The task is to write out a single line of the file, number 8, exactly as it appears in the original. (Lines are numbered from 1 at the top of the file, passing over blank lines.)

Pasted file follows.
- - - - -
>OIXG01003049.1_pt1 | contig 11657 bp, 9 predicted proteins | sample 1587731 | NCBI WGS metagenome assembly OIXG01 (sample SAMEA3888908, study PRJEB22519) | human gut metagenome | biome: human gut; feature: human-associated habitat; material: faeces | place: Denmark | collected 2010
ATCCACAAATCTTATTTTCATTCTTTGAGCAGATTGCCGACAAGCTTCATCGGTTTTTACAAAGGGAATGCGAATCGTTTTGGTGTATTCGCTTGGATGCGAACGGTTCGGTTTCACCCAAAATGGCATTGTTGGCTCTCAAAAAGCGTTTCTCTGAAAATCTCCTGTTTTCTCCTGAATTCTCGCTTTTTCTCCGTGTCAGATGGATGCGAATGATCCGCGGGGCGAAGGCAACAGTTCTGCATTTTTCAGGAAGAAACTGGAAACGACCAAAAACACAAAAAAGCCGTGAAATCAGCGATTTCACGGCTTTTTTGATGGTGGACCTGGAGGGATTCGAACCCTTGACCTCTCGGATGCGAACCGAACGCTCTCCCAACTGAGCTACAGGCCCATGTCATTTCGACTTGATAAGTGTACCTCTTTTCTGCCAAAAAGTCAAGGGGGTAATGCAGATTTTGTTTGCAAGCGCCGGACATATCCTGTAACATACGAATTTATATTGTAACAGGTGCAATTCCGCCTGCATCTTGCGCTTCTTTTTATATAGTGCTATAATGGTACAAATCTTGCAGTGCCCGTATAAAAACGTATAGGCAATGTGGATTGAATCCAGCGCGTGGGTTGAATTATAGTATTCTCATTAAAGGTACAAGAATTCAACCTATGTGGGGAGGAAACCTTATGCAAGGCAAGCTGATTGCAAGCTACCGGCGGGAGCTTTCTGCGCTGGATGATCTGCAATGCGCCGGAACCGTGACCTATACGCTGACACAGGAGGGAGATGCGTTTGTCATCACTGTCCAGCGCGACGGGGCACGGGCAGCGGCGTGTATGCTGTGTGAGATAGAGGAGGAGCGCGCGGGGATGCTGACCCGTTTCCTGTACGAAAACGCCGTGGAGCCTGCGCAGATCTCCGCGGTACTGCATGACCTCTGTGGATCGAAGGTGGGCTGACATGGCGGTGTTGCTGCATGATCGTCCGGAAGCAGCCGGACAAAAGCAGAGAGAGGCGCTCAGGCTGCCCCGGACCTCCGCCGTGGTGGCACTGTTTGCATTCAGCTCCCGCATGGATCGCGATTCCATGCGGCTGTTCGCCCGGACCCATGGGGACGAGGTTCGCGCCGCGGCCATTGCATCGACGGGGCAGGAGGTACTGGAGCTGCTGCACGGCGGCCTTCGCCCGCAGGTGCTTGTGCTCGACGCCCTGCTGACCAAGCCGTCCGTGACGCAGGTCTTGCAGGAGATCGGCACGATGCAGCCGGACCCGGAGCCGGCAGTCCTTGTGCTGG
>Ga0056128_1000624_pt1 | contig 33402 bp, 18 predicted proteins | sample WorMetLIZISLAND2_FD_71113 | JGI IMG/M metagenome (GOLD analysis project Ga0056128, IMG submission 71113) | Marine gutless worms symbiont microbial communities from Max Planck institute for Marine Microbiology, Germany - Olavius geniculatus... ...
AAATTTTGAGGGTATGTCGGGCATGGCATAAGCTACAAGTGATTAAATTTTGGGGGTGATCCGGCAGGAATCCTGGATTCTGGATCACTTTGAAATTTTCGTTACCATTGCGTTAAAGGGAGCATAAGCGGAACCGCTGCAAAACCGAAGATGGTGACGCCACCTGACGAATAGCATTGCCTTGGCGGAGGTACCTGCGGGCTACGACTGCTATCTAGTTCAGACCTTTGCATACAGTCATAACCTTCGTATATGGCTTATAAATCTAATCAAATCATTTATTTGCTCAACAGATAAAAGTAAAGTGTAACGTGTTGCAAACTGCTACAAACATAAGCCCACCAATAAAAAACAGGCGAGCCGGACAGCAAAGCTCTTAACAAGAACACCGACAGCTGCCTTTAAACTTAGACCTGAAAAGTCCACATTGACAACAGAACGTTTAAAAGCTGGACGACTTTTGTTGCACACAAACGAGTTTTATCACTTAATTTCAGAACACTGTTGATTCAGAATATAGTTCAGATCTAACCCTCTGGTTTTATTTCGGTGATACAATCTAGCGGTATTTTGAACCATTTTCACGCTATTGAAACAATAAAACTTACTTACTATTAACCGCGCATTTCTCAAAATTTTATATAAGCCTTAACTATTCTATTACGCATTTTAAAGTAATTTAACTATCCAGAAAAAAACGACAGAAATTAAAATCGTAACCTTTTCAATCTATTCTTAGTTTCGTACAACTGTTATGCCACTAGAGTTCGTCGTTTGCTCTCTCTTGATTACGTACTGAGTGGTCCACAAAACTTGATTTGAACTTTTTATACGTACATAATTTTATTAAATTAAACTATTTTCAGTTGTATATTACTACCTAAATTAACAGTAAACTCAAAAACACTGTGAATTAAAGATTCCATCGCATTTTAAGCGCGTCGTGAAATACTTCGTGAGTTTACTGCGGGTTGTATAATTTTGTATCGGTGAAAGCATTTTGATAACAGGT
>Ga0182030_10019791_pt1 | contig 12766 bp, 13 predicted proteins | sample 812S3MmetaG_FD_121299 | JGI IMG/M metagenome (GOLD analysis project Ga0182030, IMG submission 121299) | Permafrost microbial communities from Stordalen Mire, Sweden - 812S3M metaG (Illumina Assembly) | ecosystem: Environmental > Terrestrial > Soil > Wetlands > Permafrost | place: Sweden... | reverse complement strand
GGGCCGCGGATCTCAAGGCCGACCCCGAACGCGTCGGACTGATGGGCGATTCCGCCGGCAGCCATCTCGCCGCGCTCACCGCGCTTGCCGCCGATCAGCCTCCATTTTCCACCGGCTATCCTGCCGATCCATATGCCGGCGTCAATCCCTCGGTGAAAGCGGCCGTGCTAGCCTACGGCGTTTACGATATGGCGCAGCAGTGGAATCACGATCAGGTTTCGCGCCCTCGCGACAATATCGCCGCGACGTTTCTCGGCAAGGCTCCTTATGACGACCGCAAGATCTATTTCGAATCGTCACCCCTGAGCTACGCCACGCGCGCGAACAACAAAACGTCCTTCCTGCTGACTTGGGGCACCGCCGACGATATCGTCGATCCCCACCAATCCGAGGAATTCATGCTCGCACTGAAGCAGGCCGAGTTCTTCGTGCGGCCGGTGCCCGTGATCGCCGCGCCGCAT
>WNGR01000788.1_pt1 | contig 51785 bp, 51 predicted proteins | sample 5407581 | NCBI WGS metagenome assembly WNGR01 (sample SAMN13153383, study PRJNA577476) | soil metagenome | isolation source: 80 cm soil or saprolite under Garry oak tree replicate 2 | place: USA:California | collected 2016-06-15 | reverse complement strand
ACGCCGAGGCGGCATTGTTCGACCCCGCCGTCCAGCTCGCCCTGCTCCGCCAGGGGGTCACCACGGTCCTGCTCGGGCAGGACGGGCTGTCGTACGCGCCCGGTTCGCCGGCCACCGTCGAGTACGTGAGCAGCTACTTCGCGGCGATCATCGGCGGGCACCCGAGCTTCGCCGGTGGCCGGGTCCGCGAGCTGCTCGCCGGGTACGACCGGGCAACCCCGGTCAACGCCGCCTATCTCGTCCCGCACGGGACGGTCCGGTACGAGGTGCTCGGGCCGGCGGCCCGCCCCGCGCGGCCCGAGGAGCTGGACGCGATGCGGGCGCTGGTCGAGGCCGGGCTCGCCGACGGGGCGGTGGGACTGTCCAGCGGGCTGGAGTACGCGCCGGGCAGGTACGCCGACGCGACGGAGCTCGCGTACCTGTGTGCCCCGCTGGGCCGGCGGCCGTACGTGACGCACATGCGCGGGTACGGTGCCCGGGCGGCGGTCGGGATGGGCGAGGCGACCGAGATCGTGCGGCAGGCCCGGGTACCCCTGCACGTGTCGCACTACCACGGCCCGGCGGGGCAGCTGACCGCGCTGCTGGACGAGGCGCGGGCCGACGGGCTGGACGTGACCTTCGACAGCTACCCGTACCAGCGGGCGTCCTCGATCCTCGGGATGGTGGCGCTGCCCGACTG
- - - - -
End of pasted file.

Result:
ACGCCGAGGCGGCATTGTTCGACCCCGCCGTCCAGCTCGCCCTGCTCCGCCAGGGGGTCACCACGGTCCTGCTCGGGCAGGACGGGCTGTCGTACGCGCCCGGTTCGCCGGCCACCGTCGAGTACGTGAGCAGCTACTTCGCGGCGATCATCGGCGGGCACCCGAGCTTCGCCGGTGGCCGGGTCCGCGAGCTGCTCGCCGGGTACGACCGGGCAACCCCGGTCAACGCCGCCTATCTCGTCCCGCACGGGACGGTCCGGTACGAGGTGCTCGGGCCGGCGGCCCGCCCCGCGCGGCCCGAGGAGCTGGACGCGATGCGGGCGCTGGTCGAGGCCGGGCTCGCCGACGGGGCGGTGGGACTGTCCAGCGGGCTGGAGTACGCGCCGGGCAGGTACGCCGACGCGACGGAGCTCGCGTACCTGTGTGCCCCGCTGGGCCGGCGGCCGTACGTGACGCACATGCGCGGGTACGGTGCCCGGGCGGCGGTCGGGATGGGCGAGGCGACCGAGATCGTGCGGCAGGCCCGGGTACCCCTGCACGTGTCGCACTACCACGGCCCGGCGGGGCAGCTGACCGCGCTGCTGGACGAGGCGCGGGCCGACGGGCTGGACGTGACCTTCGACAGCTACCCGTACCAGCGGGCGTCCTCGATCCTCGGGATGGTGGCGCTGCCCGACTG